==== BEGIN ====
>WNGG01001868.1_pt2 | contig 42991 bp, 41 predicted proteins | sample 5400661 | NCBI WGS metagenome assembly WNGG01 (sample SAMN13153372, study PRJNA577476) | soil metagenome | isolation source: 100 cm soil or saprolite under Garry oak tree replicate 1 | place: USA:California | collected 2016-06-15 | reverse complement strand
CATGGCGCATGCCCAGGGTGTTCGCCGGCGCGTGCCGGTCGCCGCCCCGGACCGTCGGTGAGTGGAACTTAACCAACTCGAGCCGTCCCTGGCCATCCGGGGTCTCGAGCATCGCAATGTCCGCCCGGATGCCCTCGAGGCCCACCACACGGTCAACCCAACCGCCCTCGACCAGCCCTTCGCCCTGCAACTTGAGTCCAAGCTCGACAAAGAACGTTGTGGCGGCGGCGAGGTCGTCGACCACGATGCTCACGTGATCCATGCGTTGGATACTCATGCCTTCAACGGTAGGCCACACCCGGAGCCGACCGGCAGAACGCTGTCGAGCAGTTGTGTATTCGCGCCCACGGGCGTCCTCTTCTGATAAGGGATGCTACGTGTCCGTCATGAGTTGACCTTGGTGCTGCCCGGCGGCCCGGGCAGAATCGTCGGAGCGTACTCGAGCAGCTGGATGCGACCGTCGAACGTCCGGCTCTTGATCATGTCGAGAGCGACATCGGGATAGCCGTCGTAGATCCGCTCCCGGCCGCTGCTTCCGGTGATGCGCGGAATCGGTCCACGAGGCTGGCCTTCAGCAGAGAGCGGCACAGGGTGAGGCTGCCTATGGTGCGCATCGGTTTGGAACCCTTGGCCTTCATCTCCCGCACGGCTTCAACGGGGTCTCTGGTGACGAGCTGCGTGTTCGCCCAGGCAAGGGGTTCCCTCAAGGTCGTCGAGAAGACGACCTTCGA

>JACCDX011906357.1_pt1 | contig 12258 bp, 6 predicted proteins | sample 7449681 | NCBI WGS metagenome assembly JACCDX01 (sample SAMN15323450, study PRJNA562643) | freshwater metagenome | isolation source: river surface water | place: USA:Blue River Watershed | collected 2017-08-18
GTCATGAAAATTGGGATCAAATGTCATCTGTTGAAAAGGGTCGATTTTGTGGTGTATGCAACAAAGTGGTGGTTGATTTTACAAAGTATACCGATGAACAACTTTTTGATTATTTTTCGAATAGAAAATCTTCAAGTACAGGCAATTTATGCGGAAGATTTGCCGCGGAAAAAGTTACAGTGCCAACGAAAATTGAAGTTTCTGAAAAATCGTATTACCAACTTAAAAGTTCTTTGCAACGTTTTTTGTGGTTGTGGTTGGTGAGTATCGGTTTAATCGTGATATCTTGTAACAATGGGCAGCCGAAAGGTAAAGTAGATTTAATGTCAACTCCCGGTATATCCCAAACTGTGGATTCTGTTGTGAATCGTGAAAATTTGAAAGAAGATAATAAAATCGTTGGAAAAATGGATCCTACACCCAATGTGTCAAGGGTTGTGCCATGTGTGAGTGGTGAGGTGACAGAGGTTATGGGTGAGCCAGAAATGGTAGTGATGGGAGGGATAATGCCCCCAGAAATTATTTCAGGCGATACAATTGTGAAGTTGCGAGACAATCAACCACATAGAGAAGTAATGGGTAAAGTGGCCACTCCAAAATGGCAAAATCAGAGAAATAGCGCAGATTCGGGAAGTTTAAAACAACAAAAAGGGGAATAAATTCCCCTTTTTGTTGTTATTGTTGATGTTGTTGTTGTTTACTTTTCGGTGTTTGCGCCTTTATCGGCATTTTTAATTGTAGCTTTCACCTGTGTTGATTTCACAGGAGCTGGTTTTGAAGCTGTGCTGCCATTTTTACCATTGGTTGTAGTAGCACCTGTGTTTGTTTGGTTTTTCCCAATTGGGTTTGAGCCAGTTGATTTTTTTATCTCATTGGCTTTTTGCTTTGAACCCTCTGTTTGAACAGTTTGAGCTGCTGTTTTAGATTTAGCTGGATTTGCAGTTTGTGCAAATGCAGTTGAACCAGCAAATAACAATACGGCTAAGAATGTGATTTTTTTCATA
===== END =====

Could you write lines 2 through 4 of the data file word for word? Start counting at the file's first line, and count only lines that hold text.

CATGGCGCATGCCCAGGGTGTTCGCCGGCGCGTGCCGGTCGCCGCCCCGGACCGTCGGTGAGTGGAACTTAACCAACTCGAGCCGTCCCTGGCCATCCGGGGTCTCGAGCATCGCAATGTCCGCCCGGATGCCCTCGAGGCCCACCACACGGTCAACCCAACCGCCCTCGACCAGCCCTTCGCCCTGCAACTTGAGTCCAAGCTCGACAAAGAACGTTGTGGCGGCGGCGAGGTCGTCGACCACGATGCTCACGTGATCCATGCGTTGGATACTCATGCCTTCAACGGTAGGCCACACCCGGAGCCGACCGGCAGAACGCTGTCGAGCAGTTGTGTATTCGCGCCCACGGGCGTCCTCTTCTGATAAGGGATGCTACGTGTCCGTCATGAGTTGACCTTGGTGCTGCCCGGCGGCCCGGGCAGAATCGTCGGAGCGTACTCGAGCAGCTGGATGCGACCGTCGAACGTCCGGCTCTTGATCATGTCGAGAGCGACATCGGGATAGCCGTCGTAGATCCGCTCCCGGCCGCTGCTTCCGGTGATGCGCGGAATCGGTCCACGAGGCTGGCCTTCAGCAGAGAGCGGCACAGGGTGAGGCTGCCTATGGTGCGCATCGGTTTGGAACCCTTGGCCTTCATCTCCCGCACGGCTTCAACGGGGTCTCTGGTGACGAGCTGCGTGTTCGCCCAGGCAAGGGGTTCCCTCAAGGTCGTCGAGAAGACGACCTTCGA

>JACCDX011906357.1_pt1 | contig 12258 bp, 6 predicted proteins | sample 7449681 | NCBI WGS metagenome assembly JACCDX01 (sample SAMN15323450, study PRJNA562643) | freshwater metagenome | isolation source: river surface water | place: USA:Blue River Watershed | collected 2017-08-18
GTCATGAAAATTGGGATCAAATGTCATCTGTTGAAAAGGGTCGATTTTGTGGTGTATGCAACAAAGTGGTGGTTGATTTTACAAAGTATACCGATGAACAACTTTTTGATTATTTTTCGAATAGAAAATCTTCAAGTACAGGCAATTTATGCGGAAGATTTGCCGCGGAAAAAGTTACAGTGCCAACGAAAATTGAAGTTTCTGAAAAATCGTATTACCAACTTAAAAGTTCTTTGCAACGTTTTTTGTGGTTGTGGTTGGTGAGTATCGGTTTAATCGTGATATCTTGTAACAATGGGCAGCCGAAAGGTAAAGTAGATTTAATGTCAACTCCCGGTATATCCCAAACTGTGGATTCTGTTGTGAATCGTGAAAATTTGAAAGAAGATAATAAAATCGTTGGAAAAATGGATCCTACACCCAATGTGTCAAGGGTTGTGCCATGTGTGAGTGGTGAGGTGACAGAGGTTATGGGTGAGCCAGAAATGGTAGTGATGGGAGGGATAATGCCCCCAGAAATTATTTCAGGCGATACAATTGTGAAGTTGCGAGACAATCAACCACATAGAGAAGTAATGGGTAAAGTGGCCACTCCAAAATGGCAAAATCAGAGAAATAGCGCAGATTCGGGAAGTTTAAAACAACAAAAAGGGGAATAAATTCCCCTTTTTGTTGTTATTGTTGATGTTGTTGTTGTTTACTTTTCGGTGTTTGCGCCTTTATCGGCATTTTTAATTGTAGCTTTCACCTGTGTTGATTTCACAGGAGCTGGTTTTGAAGCTGTGCTGCCATTTTTACCATTGGTTGTAGTAGCACCTGTGTTTGTTTGGTTTTTCCCAATTGGGTTTGAGCCAGTTGATTTTTTTATCTCATTGGCTTTTTGCTTTGAACCCTCTGTTTGAACAGTTTGAGCTGCTGTTTTAGATTTAGCTGGATTTGCAGTTTGTGCAAATGCAGTTGAACCAGCAAATAACAATACGGCTAAGAATGTGATTTTTTTCATA